There’s something about the Arizona Cardinals that — if we’re being honest — we haven’t been quite sure about.
Maybe it’s East Coast media bias. Maybe it’s them being outsiders to the NFL’s traditional group of elite teams.
Maybe it’s that they run an unconventional offense with an unconventional quarterback. Or perhaps its that all the other teams in the NFC West, where the Cardinals play, are indeed NFL legacy teams and the Cardinals haven’t been that since they left St. Louis.
The point is the Cardinals don’t feel like they’re a powerhouse.
Except, well, they’re a powerhouse.
They’re the NFL’s only undefeated team.
That unconventional offense and quarterback are outstanding. They’re leading all those other legacy teams in the NFC West. And, oh yes, Arizona just beat COVID-19.
Did you notice?
Because in overcoming the Cleveland Browns on the road on Sunday, the Cardinals played without their head coach and offensive play-caller, without their quarterbacks coach and without their All-Pro center.
Head coach Kliff Kingbury, fully vaccinated, missed Sunday’s game because he tested positive for COVID. So did QBs coach Cam Turner, general manager Steve Keim, and defensive tackle Zach Allen.
Defensive coordinator Vance Joseph, who was the head coach in Denver for two seasons, took over the majority of the head coaching duties and earned the impressive 37-14 victory over Cleveland.
“It’s been a rough week with losing our head coach and a couple guys to COVID,” Joseph admitted after the win. “It’s been an up and down week, but our team leaders were great all week. No one wavered, no one blinked. The staff didn’t blink. Every day it was bad news and no one blinked – not one time.
“Even Saturday morning at practice when the players knew that Kliff was down for the game, there were no worries. There was really an excitement to go play a really good football team. The boys performed. This staff is amazing. It’s a great football staff. It’s our third year all together, and that helps, having continuity like this.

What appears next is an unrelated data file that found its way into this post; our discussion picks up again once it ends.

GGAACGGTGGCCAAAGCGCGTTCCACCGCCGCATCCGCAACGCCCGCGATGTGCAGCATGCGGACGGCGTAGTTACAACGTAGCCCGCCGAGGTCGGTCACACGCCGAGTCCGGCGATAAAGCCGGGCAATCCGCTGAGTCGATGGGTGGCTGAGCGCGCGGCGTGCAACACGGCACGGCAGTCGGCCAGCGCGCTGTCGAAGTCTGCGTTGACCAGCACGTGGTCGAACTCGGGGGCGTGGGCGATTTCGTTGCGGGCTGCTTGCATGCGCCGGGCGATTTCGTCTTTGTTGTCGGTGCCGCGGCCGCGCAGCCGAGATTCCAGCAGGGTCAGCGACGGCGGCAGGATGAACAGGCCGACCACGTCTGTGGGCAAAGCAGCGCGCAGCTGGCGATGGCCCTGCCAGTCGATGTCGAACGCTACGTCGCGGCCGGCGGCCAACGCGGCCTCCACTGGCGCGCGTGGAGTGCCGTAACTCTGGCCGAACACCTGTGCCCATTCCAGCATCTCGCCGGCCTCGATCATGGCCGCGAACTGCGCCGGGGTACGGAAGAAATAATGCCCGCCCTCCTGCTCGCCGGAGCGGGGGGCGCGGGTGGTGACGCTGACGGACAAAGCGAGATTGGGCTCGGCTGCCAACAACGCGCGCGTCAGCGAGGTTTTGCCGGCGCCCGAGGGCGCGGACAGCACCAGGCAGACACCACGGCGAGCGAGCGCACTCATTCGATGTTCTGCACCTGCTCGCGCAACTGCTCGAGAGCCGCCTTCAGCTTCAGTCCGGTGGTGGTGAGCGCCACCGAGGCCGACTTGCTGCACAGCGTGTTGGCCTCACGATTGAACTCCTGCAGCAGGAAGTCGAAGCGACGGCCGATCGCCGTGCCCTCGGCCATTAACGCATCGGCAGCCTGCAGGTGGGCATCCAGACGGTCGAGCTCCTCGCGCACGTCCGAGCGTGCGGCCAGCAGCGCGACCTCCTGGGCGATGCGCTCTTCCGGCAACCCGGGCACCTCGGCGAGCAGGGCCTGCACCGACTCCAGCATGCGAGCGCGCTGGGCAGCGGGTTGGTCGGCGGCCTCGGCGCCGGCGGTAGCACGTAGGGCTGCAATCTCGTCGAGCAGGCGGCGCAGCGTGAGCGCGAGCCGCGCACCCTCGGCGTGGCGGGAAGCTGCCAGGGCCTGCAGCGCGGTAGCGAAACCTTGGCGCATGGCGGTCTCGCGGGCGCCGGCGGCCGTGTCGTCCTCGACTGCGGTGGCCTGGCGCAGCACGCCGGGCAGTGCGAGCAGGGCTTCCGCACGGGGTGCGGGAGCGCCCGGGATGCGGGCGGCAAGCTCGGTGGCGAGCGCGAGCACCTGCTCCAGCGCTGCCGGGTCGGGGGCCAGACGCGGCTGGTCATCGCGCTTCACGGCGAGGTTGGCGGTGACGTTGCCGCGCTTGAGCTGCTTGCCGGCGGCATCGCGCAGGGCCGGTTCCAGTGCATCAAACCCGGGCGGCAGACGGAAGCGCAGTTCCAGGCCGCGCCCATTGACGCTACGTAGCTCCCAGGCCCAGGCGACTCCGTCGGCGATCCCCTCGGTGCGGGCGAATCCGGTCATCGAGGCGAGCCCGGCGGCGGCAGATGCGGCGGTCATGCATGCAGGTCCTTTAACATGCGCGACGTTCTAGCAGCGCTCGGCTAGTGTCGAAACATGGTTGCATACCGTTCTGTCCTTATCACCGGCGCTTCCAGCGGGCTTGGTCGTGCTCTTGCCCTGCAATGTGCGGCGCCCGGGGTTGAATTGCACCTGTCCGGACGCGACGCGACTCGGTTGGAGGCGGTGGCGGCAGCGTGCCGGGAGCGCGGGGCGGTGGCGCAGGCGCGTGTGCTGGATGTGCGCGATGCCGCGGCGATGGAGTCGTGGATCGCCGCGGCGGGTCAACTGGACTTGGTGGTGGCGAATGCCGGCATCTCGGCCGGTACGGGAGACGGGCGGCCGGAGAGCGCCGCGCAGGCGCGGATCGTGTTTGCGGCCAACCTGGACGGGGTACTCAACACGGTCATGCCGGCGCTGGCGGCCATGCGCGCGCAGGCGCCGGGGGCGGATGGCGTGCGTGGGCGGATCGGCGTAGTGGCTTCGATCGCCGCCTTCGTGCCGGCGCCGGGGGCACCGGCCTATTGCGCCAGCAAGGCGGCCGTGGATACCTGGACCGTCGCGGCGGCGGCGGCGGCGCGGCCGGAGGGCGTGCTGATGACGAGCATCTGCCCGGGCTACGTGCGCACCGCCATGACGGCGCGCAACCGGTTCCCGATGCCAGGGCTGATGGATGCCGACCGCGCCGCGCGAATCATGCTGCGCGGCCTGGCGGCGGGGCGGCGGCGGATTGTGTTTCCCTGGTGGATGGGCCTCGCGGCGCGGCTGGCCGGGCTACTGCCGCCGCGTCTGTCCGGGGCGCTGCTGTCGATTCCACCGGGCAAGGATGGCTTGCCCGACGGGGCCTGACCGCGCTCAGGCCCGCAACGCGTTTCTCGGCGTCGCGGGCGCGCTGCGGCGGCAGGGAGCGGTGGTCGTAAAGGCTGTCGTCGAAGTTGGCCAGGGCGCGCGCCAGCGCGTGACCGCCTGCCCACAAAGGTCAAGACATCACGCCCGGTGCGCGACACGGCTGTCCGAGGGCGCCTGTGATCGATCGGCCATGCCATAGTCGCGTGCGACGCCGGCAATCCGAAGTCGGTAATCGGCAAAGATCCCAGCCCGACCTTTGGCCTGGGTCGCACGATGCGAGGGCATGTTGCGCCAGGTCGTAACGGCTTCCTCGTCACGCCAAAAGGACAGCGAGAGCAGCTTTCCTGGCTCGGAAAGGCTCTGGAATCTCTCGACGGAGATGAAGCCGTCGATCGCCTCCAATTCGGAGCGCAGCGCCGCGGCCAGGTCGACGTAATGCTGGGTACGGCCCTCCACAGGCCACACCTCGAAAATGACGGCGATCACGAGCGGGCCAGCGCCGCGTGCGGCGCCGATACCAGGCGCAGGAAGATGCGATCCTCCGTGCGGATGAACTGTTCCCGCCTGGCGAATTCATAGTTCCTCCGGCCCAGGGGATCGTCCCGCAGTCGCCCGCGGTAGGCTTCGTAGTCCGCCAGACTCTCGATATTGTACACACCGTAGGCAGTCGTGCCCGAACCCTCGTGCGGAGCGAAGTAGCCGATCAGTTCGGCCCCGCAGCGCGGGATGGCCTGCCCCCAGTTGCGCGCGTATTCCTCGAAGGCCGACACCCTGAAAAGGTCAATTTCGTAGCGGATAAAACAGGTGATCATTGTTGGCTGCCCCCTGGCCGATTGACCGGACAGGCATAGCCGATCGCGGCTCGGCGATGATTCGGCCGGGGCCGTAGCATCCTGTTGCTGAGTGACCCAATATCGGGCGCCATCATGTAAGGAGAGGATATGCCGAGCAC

“Kliff, obviously with his offense has coaches to call as he would call it. We didn’t miss a beat offensively. It was aggressive. It was the way Kliff would have called the game. Obviously on defense, I was there and (Cardinals Asst. HC/Special Teams Coordinator) Jeff (Rodgers) was there on (special) teams. Nothing was different from the first five weeks.”
Nothing includes quarterback Kyler Murray, that unconventional quarterback who happens to lead the NFL with a 73.8 completion percentage. He was as he’s been much of this season, which is to say outstanding.
Murray led scoring drives on all five first-half possessions against Cleveland. He tied his career high with four TD passes, enjoyed his third-best career QB rating (129.0) and did not turn the football over.
This with wide receivers coach Spencer Whipple, who had never called plays on any level he’s coached, calling the plays for Arizona.
“The odds seemed kind of stacked against us,” Murray said. “For us, it was pretty much an opportunity to come out here and prove ourselves against a good team. We had to come out here and handle it the way we needed to handle it.”
Bill Belichick’s disappointing coaching tree